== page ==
Red Sparrow

[3.5 stars]

Red Sparrow is a surprisingly taut, female-lead spy drama that is Atomic Blonde by way of A Most Wanted Man.  Definitely Jennifer Lawrence’s (mother!) best turn in a long while, to my mind. Her character is fiercely intelligent, capable, and emotionally strong while being able to remain human. She finds a nugget of herself to hold onto until the bitter end.

As the men both caught in, and weaving Lawrence’s web, Joel Edgerton (Bright) and Matthias Schoenaerts (Far From the Madding Crowd) are both solid. The joy of this film is that everyone thinks they know what the others are doing, including the audience. But even when you are sure of what is to come, there is enough of a thread of doubt to keep the tension high and your curiosity peaked.

In two smaller roles, Joely Richardson (Emerald City) and Jeremy Irons (Assassin’s Creed) do some nice work. More so Richardson, to be honest, who’s existence is the MacGuffin for Lawrence’s entire set of actions. She doesn’t overplay it, nor does she disappear.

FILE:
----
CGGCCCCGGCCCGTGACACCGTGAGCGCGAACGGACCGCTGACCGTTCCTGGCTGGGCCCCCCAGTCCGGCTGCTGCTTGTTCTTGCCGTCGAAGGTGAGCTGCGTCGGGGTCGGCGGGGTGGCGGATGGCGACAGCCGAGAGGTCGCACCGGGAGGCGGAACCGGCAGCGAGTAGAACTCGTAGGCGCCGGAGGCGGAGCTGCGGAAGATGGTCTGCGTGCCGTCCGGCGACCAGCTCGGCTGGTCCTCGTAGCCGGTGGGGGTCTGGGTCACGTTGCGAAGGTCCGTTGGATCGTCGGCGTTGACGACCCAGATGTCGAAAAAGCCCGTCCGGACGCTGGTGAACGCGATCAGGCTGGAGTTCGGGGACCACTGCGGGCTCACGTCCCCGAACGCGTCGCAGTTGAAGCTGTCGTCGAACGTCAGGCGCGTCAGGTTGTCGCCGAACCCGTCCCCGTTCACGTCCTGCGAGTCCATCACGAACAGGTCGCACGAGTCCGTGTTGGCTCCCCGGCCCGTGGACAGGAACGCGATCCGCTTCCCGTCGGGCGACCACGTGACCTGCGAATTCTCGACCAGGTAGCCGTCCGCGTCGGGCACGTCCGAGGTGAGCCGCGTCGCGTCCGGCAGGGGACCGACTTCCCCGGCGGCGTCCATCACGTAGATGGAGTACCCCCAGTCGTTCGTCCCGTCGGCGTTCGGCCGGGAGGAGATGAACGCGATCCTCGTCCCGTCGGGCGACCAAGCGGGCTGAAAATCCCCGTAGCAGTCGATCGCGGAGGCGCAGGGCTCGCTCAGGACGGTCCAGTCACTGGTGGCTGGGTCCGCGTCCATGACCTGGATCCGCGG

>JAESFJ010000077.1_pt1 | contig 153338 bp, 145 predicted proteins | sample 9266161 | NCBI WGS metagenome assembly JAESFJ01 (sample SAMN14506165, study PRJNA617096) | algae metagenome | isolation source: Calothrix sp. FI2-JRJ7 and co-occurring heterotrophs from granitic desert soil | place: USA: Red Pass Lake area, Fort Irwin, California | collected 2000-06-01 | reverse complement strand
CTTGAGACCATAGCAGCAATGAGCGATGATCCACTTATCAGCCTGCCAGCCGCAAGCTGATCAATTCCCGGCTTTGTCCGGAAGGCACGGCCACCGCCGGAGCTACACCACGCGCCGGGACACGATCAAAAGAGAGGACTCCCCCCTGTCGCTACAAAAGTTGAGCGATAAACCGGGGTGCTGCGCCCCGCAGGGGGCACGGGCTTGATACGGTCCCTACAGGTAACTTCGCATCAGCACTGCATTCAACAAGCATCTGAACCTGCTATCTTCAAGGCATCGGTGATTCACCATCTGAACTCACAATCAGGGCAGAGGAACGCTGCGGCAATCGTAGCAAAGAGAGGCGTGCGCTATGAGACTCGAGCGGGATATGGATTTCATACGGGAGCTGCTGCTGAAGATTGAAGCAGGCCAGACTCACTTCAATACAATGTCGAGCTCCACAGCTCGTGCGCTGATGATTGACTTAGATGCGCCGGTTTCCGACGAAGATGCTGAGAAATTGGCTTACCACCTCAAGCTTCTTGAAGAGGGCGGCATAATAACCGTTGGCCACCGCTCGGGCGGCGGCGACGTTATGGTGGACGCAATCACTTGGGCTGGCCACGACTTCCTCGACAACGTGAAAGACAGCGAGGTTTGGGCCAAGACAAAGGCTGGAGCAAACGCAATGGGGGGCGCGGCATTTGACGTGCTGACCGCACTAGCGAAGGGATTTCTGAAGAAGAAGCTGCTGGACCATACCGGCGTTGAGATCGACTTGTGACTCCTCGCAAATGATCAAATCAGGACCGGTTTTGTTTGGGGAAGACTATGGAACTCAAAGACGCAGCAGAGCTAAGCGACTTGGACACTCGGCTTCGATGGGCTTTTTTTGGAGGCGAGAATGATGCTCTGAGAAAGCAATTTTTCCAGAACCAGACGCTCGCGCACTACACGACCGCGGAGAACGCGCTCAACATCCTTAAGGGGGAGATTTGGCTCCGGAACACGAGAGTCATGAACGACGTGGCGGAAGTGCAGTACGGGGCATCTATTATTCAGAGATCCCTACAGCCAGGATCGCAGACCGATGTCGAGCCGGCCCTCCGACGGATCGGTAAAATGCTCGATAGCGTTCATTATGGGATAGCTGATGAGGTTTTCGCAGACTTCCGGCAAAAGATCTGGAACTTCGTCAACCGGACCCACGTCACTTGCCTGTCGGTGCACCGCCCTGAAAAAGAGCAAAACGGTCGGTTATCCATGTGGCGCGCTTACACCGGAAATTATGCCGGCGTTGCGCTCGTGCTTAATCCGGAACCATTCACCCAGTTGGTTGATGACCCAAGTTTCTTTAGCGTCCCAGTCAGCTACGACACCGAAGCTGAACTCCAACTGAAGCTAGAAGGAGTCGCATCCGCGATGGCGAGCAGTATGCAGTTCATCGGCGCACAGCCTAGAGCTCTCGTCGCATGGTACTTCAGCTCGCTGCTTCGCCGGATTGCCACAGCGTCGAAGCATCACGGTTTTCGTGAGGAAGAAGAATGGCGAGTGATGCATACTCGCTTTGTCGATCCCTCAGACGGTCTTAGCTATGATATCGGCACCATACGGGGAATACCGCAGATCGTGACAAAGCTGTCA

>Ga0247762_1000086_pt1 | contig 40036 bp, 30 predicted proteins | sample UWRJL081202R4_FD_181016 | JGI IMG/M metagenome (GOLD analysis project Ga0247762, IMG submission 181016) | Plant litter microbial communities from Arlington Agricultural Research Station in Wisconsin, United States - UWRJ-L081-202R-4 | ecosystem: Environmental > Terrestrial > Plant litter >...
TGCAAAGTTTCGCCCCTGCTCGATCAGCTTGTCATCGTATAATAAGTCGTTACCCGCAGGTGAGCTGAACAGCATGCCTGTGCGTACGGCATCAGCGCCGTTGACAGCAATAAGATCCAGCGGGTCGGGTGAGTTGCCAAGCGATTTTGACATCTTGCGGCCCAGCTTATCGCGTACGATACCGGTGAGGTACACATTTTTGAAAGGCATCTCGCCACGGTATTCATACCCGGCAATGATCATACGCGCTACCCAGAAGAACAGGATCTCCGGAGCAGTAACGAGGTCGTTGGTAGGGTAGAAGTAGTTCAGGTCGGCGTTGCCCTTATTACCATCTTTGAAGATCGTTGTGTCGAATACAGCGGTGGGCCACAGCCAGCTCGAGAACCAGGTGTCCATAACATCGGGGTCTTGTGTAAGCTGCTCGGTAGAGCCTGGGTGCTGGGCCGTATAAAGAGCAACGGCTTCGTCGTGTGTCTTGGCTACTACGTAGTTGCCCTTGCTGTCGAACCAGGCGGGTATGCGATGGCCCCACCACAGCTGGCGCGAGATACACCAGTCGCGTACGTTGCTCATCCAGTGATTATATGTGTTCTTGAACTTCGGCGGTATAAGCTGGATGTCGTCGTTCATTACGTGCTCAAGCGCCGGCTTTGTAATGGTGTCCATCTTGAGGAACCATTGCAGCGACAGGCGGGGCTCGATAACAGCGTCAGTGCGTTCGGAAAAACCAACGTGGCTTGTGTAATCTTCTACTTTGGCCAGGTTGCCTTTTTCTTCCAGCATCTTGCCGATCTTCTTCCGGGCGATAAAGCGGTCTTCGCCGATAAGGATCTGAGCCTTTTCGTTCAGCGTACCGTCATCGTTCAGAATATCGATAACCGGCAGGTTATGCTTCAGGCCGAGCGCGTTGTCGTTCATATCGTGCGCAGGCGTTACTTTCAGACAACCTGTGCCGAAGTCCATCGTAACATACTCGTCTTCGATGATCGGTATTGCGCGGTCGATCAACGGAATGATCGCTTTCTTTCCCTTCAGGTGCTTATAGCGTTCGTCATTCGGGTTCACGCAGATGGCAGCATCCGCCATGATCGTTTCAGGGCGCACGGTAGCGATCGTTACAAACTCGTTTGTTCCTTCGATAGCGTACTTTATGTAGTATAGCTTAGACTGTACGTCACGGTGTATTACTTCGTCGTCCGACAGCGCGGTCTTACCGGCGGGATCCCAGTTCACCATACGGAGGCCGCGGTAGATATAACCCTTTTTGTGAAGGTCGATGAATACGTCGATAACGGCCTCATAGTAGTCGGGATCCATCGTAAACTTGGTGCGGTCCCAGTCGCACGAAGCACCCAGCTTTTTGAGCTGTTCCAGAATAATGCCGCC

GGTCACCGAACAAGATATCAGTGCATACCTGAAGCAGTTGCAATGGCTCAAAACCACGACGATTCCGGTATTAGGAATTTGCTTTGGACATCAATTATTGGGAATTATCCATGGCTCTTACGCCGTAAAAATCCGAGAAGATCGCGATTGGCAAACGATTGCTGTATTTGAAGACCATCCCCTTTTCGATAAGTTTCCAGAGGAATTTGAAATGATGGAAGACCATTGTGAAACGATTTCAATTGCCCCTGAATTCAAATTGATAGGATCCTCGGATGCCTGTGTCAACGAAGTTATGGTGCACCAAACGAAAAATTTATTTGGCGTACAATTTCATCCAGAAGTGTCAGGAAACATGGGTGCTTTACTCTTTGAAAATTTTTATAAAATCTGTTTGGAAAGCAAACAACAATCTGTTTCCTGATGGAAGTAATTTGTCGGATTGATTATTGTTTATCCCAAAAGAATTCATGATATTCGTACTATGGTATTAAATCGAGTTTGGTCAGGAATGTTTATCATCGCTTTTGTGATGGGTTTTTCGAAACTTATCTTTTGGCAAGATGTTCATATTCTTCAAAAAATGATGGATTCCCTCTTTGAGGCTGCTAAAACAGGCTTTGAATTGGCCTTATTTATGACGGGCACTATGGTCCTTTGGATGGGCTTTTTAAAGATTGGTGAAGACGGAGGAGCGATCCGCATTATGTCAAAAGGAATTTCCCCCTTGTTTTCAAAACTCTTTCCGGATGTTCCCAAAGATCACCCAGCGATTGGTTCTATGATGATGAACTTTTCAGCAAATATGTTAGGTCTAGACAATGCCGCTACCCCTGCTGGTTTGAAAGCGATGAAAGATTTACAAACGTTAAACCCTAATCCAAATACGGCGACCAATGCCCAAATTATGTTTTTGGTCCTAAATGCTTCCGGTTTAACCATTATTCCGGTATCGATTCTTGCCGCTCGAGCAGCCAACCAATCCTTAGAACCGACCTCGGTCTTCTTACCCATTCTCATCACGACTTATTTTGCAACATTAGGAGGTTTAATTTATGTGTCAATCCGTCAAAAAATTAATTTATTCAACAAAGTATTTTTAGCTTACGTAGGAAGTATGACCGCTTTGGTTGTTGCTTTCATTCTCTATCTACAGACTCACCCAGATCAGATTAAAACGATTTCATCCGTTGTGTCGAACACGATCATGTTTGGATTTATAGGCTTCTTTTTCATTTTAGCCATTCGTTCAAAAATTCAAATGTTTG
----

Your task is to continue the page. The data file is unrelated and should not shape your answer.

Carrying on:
The weakest performance, frankly, was a surprise. Charlotte Rampling (Assassin’s Creed) just did’t fit in this production. Her accent was so wrong that even though her energy and demeanor were great it threw me straight out of the movie.

Director Francis Lawrence (The Hunger Games) embraced the dark of writer Haythe’s (A Cure for Wellness) script and didn’t try to apologize for it. It isn’t overly brutal, but it implies a great deal of human darkness and pain. In fact, he makes it feel like there is much more on screen than there actually is, which is another nod back to the old days of movies; he allowed our imaginations to work for him.

This may not have been a film on your list for any number of reasons, but if you enjoy solid spy dramas, this will fit the bill nicely.

Red Sparrow

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